Evaluation of blood metal levels of hockey teams after playing on synthetic turf fields

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Abdulsamet EFDAL
Abdullah GULLU


Artificial turf fields are widely used as an alternative to natural grass in many areas such as parks, playgrounds, and playing fields. In this study, we aimed to evaluate the toxicological effects of the chemicals contained in the fields consisting of artificial turf and crumb rubber on the blood metal levels in field hockey players.

A cross-sectional study was conducted involving 28 apparently healthy men aged 20-25 years who participated in this study voluntarily. They consisted of 17 field hockey athletes [athlete group (AG)] and 11 sedentary males [control group (CG)]. Before and after the 7-day tournament, blood samples were taken from AG and CG to measure mercury, arsenic, aluminum, lead, zinc, magnesium and iron levels. An independent t-test was used to analyze the data.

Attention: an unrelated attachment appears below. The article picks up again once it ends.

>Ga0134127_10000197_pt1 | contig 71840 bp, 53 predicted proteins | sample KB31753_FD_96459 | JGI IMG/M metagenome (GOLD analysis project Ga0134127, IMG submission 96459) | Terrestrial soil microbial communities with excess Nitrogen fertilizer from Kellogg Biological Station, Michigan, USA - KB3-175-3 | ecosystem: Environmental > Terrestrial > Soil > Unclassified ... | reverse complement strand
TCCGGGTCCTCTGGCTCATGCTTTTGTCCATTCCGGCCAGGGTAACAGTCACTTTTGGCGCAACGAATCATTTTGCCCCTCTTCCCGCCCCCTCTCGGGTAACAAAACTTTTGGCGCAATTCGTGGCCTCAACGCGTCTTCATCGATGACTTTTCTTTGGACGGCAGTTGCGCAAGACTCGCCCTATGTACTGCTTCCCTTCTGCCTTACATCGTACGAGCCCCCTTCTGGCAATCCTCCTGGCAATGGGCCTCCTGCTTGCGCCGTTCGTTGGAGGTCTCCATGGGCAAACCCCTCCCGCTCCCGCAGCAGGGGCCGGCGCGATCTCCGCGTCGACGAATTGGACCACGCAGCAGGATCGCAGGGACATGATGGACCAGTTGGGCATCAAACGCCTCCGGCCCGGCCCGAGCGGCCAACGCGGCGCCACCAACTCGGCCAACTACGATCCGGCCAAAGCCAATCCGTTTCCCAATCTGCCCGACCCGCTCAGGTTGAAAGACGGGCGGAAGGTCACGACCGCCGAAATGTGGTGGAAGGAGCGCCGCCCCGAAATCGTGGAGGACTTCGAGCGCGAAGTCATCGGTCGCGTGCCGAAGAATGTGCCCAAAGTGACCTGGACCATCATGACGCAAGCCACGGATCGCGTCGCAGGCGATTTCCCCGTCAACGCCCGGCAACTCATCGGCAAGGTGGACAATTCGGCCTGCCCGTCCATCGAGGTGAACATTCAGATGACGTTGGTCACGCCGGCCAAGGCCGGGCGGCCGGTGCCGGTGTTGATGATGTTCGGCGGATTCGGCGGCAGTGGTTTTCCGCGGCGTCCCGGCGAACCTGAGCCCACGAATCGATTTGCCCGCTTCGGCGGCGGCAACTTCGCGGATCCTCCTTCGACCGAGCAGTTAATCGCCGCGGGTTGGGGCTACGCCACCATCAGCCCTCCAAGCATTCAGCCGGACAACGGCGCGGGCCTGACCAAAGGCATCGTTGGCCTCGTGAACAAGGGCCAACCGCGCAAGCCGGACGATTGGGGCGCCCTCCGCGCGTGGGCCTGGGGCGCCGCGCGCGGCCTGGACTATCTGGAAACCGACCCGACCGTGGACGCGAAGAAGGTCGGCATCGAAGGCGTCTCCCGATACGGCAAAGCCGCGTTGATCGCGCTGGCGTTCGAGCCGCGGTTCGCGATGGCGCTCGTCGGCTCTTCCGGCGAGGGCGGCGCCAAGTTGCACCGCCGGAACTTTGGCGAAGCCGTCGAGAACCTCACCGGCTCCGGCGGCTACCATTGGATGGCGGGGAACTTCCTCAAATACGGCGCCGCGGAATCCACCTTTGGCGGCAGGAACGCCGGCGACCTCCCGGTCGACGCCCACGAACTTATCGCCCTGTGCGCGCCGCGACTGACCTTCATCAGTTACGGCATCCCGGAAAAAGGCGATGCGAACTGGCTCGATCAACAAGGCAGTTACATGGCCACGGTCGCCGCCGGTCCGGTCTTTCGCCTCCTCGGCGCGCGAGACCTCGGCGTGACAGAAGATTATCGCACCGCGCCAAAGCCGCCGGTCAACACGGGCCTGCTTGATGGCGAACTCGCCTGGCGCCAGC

In comparisons between CG and AG, the magnesium level of AG before the tournament was higher, while the iron and mercury levels were significantly lower (p<0.05). In intragroup comparisons, a significant increase was observed in the post-tournament magnesium and iron variables in the AG group (p<0.05). In post-tournament intergroup comparisons, increases in the Mg and decreases in the Hg variables of AG were significant (p<0.05).

It is thought that as a result of the tournament on fields with synthetic grass surfaces, the male field hockey players in the 20-25 age group were toxicologically not affected by the harmful heavy metals present in these fields, because the Hg, As, Pb, Zn, Al, Fe, and Mg levels are within the international reference ranges.

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How to Cite
GULLU, E., EFDAL, A., GULLU, A., & CETIN, I. . (2023). Evaluation of blood metal levels of hockey teams after playing on synthetic turf fields . Universa Medicina, 42(3), 255–262. https://doi.org/10.18051/UnivMed.2023.v42.255-262
Original Articles


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